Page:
Whilst the practice of singing psalms in worship is ancient both in Hebrew and Christian tradition, it behooves us to consider exactly why such a practice is important or meaningful. The word “psalm” comes from the Hebrew word “tehillim,” meaning “praises,” and we know that the psalms were originally sung. In fact, should you wish to flip through your Bible you will find many of them prefaced with either “a song,” or possibly “a psalm” or “a prayer,” or even less familiar Hebrew terms such as “maskil” (Psalm 89) or “gittith” (Psalm 84) or “miktam” (Psalm 58.) Many psalms are expressly labeled “for the director of music,” or give even more precise liturgical instructions such as those found prefacing Psalm 60, “For the director of music. To the tune of “The Lily of the Covenant.” A miktam of David. For teaching. When he fought Aram Naharaim and Aram Zobah, and when Joab returned and struck down twelve thousand Edomites in the Valley of Salt.” It is commonly supposed that David wrote most of the psalms, but many are attributed to other writers, such as Asaph, Ethan, Heman, and even Solomon. Further, the psalms were not only sung, but probably were accompanied frequently by the simple string or wind instruments of the time, as we read in the prefaces to Psalm 4 (“with string instruments”) or Psalm 5 (“for flutes.”) Since the ancient Hebrews did not notate their music, we have no way of knowing what melodies they might have used or how specifically they might have been accompanied. No doubt they would have sounded quite foreign to our ears, as they would not have employed the Western musical modes (such as major and minor) but probably would have been more reminiscent of modern Middle Eastern music (and, considering that all music evolves and changes, one can be quite certain it would have sounded different than even that.) The psalms are truly the “hymnal of the Bible,” containing a compendium of personal expressions for petitions, prayers, praises and even laments. Yet, they were almost certainly used in Temple worship, as suggested by the frequently-encountered title of “for the director of music.” The skilled Hebrew music director, just like his counterpart thousands of years later, would know which psalms to employ at which portion of the liturgy.
The Early Church, freed from the Old Covenant though it was, did not forsake the singing of psalms, and it is likely those early Christians (who, in fact, were mostly Jewish converts) sang psalms liturgically and exclusively. Not until several centuries into the growth of the Church do extra-biblical hymns become commonplace. (The earliest hymn whose author is known is “Shepherd of Tender Youth” by Clement of Alexandria, c. 200 AD.) Through the Middle Ages and the development of the Roman Catholic Church psalms were sung and chanted by the great schola of mendicants.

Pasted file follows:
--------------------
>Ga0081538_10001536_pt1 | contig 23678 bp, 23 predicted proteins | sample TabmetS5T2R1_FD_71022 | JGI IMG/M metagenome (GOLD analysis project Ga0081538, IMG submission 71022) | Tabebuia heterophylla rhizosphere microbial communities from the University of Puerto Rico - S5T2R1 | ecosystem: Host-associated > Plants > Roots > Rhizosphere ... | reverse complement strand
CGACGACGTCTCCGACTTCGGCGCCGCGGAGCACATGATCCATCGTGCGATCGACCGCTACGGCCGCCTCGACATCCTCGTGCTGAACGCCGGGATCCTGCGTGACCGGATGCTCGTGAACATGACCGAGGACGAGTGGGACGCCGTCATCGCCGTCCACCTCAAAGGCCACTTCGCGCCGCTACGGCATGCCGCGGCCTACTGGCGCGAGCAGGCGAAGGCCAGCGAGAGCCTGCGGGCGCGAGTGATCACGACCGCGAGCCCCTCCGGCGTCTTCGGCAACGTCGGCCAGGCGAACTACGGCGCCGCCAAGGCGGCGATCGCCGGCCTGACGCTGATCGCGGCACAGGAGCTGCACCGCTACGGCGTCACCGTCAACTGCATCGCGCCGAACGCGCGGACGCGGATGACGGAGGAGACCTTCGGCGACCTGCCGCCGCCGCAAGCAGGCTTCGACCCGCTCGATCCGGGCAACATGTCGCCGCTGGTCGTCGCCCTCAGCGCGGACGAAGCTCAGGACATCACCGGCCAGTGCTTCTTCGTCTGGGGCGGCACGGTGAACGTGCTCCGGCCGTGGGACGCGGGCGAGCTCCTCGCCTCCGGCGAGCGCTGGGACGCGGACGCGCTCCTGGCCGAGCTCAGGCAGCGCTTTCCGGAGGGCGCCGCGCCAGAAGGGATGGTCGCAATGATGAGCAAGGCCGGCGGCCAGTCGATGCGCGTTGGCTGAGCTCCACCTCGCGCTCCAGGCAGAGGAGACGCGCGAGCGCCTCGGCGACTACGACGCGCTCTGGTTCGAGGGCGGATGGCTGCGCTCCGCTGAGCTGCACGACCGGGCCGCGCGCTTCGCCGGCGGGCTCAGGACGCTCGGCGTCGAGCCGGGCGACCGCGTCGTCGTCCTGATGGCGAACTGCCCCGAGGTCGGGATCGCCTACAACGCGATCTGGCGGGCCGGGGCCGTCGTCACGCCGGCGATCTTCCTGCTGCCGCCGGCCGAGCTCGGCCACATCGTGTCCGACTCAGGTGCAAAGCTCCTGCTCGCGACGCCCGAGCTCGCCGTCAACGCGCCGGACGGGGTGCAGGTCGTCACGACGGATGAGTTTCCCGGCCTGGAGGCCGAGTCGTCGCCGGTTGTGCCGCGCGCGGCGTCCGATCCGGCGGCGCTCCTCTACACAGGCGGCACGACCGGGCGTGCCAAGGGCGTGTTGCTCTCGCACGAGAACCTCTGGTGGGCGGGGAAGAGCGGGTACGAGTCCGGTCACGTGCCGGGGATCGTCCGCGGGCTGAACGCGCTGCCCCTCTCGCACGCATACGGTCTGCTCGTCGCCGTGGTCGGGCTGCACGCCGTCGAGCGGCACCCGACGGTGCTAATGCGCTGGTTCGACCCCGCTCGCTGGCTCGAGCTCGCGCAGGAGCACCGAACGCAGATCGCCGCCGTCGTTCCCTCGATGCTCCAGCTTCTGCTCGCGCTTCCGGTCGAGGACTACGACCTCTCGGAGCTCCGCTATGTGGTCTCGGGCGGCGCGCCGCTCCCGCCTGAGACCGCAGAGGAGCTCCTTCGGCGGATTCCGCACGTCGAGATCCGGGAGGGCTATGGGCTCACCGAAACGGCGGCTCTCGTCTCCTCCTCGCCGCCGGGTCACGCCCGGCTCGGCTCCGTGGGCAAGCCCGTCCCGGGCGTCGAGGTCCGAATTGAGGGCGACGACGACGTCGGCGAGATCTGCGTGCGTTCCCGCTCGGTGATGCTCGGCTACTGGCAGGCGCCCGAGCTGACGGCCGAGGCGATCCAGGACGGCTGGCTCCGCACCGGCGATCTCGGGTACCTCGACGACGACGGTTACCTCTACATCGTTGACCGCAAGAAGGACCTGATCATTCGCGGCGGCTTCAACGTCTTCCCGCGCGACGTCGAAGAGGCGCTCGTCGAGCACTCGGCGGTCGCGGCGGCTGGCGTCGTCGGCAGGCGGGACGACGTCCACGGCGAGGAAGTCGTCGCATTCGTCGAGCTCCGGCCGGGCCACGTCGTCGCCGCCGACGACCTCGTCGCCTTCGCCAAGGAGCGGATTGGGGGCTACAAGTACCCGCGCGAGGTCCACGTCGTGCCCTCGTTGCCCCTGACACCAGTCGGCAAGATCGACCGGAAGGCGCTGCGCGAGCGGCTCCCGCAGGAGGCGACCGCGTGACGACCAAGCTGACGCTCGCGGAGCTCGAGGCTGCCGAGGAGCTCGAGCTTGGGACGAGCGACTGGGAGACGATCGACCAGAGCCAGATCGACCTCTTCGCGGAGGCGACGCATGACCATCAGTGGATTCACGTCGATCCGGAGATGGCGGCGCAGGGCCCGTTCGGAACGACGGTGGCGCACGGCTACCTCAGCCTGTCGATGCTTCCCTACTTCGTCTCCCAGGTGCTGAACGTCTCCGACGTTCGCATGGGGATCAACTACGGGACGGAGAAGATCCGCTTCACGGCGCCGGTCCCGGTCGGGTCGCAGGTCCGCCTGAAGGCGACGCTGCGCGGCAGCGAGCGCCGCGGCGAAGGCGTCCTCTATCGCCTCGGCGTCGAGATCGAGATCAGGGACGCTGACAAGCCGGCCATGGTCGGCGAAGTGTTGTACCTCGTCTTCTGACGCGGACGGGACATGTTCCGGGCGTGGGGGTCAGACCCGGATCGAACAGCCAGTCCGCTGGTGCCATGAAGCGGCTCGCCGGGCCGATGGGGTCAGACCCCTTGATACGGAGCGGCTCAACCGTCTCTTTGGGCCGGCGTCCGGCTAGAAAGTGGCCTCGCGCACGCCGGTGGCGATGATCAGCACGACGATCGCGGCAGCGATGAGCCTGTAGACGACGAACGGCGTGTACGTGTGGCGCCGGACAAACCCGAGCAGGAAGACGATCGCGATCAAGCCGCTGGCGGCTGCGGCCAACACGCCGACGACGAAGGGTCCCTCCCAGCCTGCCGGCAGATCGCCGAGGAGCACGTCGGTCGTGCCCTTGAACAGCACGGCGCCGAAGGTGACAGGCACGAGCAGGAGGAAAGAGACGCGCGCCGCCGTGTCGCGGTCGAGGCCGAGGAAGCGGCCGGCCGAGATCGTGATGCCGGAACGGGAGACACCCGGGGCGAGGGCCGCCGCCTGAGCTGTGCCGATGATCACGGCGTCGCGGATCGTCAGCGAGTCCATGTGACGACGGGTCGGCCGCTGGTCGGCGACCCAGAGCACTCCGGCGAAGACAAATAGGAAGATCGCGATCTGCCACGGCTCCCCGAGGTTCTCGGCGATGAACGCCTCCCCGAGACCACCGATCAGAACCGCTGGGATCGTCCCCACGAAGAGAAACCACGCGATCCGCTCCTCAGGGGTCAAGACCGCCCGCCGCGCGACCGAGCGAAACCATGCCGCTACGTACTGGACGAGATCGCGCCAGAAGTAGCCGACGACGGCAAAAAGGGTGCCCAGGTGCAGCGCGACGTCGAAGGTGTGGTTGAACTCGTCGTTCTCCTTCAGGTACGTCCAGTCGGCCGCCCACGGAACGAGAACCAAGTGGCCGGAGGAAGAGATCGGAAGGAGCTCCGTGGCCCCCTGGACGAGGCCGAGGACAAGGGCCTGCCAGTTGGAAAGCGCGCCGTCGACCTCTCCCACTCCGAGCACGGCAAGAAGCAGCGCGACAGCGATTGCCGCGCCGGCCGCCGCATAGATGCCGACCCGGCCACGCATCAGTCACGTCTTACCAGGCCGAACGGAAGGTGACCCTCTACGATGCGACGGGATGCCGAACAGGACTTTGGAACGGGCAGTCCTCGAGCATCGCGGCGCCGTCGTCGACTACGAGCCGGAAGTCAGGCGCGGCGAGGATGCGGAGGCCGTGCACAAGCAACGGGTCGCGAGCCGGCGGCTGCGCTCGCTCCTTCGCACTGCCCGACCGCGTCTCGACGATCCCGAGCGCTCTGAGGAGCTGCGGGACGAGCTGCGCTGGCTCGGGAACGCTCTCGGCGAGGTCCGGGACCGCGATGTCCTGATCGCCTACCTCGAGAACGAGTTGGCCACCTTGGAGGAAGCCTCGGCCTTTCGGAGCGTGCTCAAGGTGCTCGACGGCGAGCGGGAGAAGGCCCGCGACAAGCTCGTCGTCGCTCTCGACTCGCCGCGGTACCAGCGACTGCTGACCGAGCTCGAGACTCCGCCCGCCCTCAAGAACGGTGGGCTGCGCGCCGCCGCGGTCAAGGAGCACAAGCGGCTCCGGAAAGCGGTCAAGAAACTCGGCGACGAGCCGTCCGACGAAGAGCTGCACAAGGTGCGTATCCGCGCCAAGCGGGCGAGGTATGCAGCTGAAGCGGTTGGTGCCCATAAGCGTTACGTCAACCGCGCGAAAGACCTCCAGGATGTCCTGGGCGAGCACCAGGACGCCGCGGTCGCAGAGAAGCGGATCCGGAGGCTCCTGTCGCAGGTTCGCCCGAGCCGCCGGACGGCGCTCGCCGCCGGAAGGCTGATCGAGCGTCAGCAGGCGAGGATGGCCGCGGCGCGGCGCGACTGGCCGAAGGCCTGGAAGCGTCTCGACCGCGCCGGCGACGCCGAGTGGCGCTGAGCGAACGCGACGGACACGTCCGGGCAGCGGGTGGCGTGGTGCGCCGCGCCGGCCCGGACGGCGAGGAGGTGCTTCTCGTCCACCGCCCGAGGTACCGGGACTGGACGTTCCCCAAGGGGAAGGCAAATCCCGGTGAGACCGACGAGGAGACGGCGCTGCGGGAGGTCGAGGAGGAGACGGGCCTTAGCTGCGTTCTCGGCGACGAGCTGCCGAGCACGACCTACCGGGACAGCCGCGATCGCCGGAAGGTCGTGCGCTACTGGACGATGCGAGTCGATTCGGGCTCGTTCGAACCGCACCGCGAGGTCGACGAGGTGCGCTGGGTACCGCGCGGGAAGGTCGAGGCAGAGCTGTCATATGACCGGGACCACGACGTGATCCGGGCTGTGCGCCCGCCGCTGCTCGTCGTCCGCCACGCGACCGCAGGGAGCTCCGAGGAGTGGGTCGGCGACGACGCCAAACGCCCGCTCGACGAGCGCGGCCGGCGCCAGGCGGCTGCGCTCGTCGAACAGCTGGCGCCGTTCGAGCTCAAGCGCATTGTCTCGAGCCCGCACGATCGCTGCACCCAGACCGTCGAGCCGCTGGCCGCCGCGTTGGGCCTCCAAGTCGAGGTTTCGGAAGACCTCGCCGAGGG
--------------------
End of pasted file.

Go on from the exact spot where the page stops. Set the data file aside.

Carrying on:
With the Reformation, psalm singing took a different turn. Luther continued to chant the psalms as he continued to chant the Epistle and Gospel lessons every Sunday. His famous “A Mighty Fortress” is a paraphrase of Psalm 46—certainly an extra-biblical liberty which would not have been taken by more conservative theologians of prior centuries. Huldrich Zwingli, the reformer from Zürich, forbade all singing in church, even of the psalms, finding the very act of singing to evoke humanity’s carnal nature; meanwhile, in Geneva, Calvinism embraced psalm singing both at home and in church, producing the Genevan Psalter (1539, but many editions were published subsequently.) This wealth of Genevan compositional activity both limited to and inspired by the psalms resulted in many tunes which have become second nature to us, including the famous Doxology, “Praise God From Whom All Blessings Flow,” whose tune name is OLD HUNDREDTH, a reference to the versified psalm for which it was intended.
Isaac Watts Psalms of David Imitated in the Language of the New Testament (1719) brought to English speakers settings of the psalms more elegantly set for personal and corporate singing (“O God, Our Help in Ages Past” is from Watts’ volume and is a setting of Psalm 90: 1-5.) Up to the beginning of the nineteenth century (and, in fact, even into the twentieth century in many denominations), psalm singing was the normative liturgical practice, whether one was a New England Anglican or a New England Puritan (whose Calvinist background stressed psalm-singing.) Our American heritage is replete with musical settings of the psalms!
Therefore, this practice of singing psalms in the liturgy is both an ancient Hebrew and Early Church practice as well as an American practice. David, Solomon, Jesus, the Apostles, King George III, as well as George Washington, John Bunyan, Queen Elizabeth the First and Cotton Mather were all edified by the singing of psalms. Is there a reason why we moderns cannot likewise be edified the same way?
We do not know the musical style of the ancient Hebrews, but we can surmise that the melody was solely a vehicle for the text, as is all chant. Therefore, our style of psalm singing is one that allows the text to proclaim God’s Word. Nothing needs to be paraphrased in order to fit a certain tune’s meter (as was the case with all of Watts’ hymns) and the text can speak for itself. There is no human editor who alters the text in order to make it more palatable to our sensitive ears. We are able to use the same thoughts and expressions to offer our praise, prayers, and thanks to God as King David did when he wrote them, inspired as he was by the Holy Spirit.